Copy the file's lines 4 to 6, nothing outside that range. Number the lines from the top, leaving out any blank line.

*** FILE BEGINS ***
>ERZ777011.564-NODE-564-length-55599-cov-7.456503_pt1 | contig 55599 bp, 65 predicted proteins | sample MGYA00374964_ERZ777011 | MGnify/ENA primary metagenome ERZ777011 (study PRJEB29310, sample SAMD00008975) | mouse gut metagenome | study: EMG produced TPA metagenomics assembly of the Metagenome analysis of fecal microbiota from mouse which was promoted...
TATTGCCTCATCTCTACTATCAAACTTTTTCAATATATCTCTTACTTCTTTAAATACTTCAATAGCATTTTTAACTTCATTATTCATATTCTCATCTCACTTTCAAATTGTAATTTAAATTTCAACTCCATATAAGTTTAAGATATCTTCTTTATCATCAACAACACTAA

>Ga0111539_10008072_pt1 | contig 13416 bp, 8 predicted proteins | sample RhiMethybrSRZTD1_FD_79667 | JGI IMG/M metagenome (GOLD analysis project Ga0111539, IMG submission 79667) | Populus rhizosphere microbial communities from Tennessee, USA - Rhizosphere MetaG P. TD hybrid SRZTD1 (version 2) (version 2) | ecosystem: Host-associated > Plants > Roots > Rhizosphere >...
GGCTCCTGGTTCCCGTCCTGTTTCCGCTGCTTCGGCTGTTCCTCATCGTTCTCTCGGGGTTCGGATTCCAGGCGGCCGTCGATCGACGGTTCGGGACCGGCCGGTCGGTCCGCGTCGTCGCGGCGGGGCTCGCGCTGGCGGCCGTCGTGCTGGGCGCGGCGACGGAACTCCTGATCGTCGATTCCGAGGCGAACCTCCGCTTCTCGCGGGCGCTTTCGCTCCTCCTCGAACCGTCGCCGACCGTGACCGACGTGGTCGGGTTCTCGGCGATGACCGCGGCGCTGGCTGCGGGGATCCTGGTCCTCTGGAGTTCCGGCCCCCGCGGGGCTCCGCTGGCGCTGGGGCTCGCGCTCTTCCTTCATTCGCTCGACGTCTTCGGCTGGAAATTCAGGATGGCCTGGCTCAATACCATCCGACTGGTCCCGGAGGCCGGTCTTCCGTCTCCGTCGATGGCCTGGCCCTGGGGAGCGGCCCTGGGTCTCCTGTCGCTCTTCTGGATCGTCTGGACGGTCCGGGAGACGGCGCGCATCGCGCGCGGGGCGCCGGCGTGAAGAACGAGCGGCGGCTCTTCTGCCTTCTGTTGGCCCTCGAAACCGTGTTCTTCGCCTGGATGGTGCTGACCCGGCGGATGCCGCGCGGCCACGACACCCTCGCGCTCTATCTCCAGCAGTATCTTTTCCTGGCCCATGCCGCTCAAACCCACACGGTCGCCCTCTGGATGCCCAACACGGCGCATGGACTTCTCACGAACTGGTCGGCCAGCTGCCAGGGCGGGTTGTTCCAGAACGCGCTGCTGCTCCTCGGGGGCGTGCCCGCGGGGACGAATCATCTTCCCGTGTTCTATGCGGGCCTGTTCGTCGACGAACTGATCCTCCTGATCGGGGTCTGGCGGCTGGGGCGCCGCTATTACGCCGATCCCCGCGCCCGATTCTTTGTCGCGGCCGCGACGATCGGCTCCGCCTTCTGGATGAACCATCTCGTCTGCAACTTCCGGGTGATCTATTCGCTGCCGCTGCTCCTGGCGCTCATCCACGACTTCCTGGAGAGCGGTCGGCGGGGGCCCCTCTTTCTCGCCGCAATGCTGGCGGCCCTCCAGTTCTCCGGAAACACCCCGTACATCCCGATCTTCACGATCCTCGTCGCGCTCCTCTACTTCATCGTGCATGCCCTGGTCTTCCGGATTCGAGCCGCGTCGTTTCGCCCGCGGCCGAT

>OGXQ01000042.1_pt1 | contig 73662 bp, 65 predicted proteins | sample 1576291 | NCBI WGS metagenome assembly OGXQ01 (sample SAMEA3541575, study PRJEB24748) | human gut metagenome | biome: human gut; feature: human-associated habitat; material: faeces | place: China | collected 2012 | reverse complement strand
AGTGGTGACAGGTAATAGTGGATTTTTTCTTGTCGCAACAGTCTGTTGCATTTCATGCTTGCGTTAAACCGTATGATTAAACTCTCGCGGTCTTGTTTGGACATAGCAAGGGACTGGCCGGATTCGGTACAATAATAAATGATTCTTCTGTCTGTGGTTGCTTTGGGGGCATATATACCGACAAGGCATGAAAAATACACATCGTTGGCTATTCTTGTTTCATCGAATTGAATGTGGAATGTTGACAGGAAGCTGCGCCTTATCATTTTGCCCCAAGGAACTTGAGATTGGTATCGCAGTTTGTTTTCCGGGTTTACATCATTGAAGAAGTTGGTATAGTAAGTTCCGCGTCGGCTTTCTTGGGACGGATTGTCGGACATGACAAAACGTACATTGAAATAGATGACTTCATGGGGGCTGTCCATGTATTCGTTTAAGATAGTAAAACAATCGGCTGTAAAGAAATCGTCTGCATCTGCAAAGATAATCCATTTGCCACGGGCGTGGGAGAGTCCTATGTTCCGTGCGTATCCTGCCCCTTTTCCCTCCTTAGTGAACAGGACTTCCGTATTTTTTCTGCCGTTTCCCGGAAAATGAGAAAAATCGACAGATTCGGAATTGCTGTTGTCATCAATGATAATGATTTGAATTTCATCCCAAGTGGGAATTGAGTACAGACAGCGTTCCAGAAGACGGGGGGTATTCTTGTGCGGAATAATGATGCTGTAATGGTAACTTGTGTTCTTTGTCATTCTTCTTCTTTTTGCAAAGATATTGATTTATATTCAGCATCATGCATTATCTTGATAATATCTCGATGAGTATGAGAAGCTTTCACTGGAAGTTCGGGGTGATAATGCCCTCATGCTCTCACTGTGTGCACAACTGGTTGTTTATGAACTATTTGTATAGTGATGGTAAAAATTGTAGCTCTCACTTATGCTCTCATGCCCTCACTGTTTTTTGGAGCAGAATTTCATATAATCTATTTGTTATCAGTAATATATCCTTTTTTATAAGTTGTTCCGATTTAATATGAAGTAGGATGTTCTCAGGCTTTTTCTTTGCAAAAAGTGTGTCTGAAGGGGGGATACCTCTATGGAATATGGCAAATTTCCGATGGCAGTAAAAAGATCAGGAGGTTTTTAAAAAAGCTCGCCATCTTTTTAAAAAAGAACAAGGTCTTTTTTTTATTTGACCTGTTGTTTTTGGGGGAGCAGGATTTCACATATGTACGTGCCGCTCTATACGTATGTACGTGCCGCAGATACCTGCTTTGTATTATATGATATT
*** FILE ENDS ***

GGCTCCTGGTTCCCGTCCTGTTTCCGCTGCTTCGGCTGTTCCTCATCGTTCTCTCGGGGTTCGGATTCCAGGCGGCCGTCGATCGACGGTTCGGGACCGGCCGGTCGGTCCGCGTCGTCGCGGCGGGGCTCGCGCTGGCGGCCGTCGTGCTGGGCGCGGCGACGGAACTCCTGATCGTCGATTCCGAGGCGAACCTCCGCTTCTCGCGGGCGCTTTCGCTCCTCCTCGAACCGTCGCCGACCGTGACCGACGTGGTCGGGTTCTCGGCGATGACCGCGGCGCTGGCTGCGGGGATCCTGGTCCTCTGGAGTTCCGGCCCCCGCGGGGCTCCGCTGGCGCTGGGGCTCGCGCTCTTCCTTCATTCGCTCGACGTCTTCGGCTGGAAATTCAGGATGGCCTGGCTCAATACCATCCGACTGGTCCCGGAGGCCGGTCTTCCGTCTCCGTCGATGGCCTGGCCCTGGGGAGCGGCCCTGGGTCTCCTGTCGCTCTTCTGGATCGTCTGGACGGTCCGGGAGACGGCGCGCATCGCGCGCGGGGCGCCGGCGTGAAGAACGAGCGGCGGCTCTTCTGCCTTCTGTTGGCCCTCGAAACCGTGTTCTTCGCCTGGATGGTGCTGACCCGGCGGATGCCGCGCGGCCACGACACCCTCGCGCTCTATCTCCAGCAGTATCTTTTCCTGGCCCATGCCGCTCAAACCCACACGGTCGCCCTCTGGATGCCCAACACGGCGCATGGACTTCTCACGAACTGGTCGGCCAGCTGCCAGGGCGGGTTGTTCCAGAACGCGCTGCTGCTCCTCGGGGGCGTGCCCGCGGGGACGAATCATCTTCCCGTGTTCTATGCGGGCCTGTTCGTCGACGAACTGATCCTCCTGATCGGGGTCTGGCGGCTGGGGCGCCGCTATTACGCCGATCCCCGCGCCCGATTCTTTGTCGCGGCCGCGACGATCGGCTCCGCCTTCTGGATGAACCATCTCGTCTGCAACTTCCGGGTGATCTATTCGCTGCCGCTGCTCCTGGCGCTCATCCACGACTTCCTGGAGAGCGGTCGGCGGGGGCCCCTCTTTCTCGCCGCAATGCTGGCGGCCCTCCAGTTCTCCGGAAACACCCCGTACATCCCGATCTTCACGATCCTCGTCGCGCTCCTCTACTTCATCGTGCATGCCCTGGTCTTCCGGATTCGAGCCGCGTCGTTTCGCCCGCGGCCGAT

>OGXQ01000042.1_pt1 | contig 73662 bp, 65 predicted proteins | sample 1576291 | NCBI WGS metagenome assembly OGXQ01 (sample SAMEA3541575, study PRJEB24748) | human gut metagenome | biome: human gut; feature: human-associated habitat; material: faeces | place: China | collected 2012 | reverse complement strand
AGTGGTGACAGGTAATAGTGGATTTTTTCTTGTCGCAACAGTCTGTTGCATTTCATGCTTGCGTTAAACCGTATGATTAAACTCTCGCGGTCTTGTTTGGACATAGCAAGGGACTGGCCGGATTCGGTACAATAATAAATGATTCTTCTGTCTGTGGTTGCTTTGGGGGCATATATACCGACAAGGCATGAAAAATACACATCGTTGGCTATTCTTGTTTCATCGAATTGAATGTGGAATGTTGACAGGAAGCTGCGCCTTATCATTTTGCCCCAAGGAACTTGAGATTGGTATCGCAGTTTGTTTTCCGGGTTTACATCATTGAAGAAGTTGGTATAGTAAGTTCCGCGTCGGCTTTCTTGGGACGGATTGTCGGACATGACAAAACGTACATTGAAATAGATGACTTCATGGGGGCTGTCCATGTATTCGTTTAAGATAGTAAAACAATCGGCTGTAAAGAAATCGTCTGCATCTGCAAAGATAATCCATTTGCCACGGGCGTGGGAGAGTCCTATGTTCCGTGCGTATCCTGCCCCTTTTCCCTCCTTAGTGAACAGGACTTCCGTATTTTTTCTGCCGTTTCCCGGAAAATGAGAAAAATCGACAGATTCGGAATTGCTGTTGTCATCAATGATAATGATTTGAATTTCATCCCAAGTGGGAATTGAGTACAGACAGCGTTCCAGAAGACGGGGGGTATTCTTGTGCGGAATAATGATGCTGTAATGGTAACTTGTGTTCTTTGTCATTCTTCTTCTTTTTGCAAAGATATTGATTTATATTCAGCATCATGCATTATCTTGATAATATCTCGATGAGTATGAGAAGCTTTCACTGGAAGTTCGGGGTGATAATGCCCTCATGCTCTCACTGTGTGCACAACTGGTTGTTTATGAACTATTTGTATAGTGATGGTAAAAATTGTAGCTCTCACTTATGCTCTCATGCCCTCACTGTTTTTTGGAGCAGAATTTCATATAATCTATTTGTTATCAGTAATATATCCTTTTTTATAAGTTGTTCCGATTTAATATGAAGTAGGATGTTCTCAGGCTTTTTCTTTGCAAAAAGTGTGTCTGAAGGGGGGATACCTCTATGGAATATGGCAAATTTCCGATGGCAGTAAAAAGATCAGGAGGTTTTTAAAAAAGCTCGCCATCTTTTTAAAAAAGAACAAGGTCTTTTTTTTATTTGACCTGTTGTTTTTGGGGGAGCAGGATTTCACATATGTACGTGCCGCTCTATACGTATGTACGTGCCGCAGATACCTGCTTTGTATTATATGATATT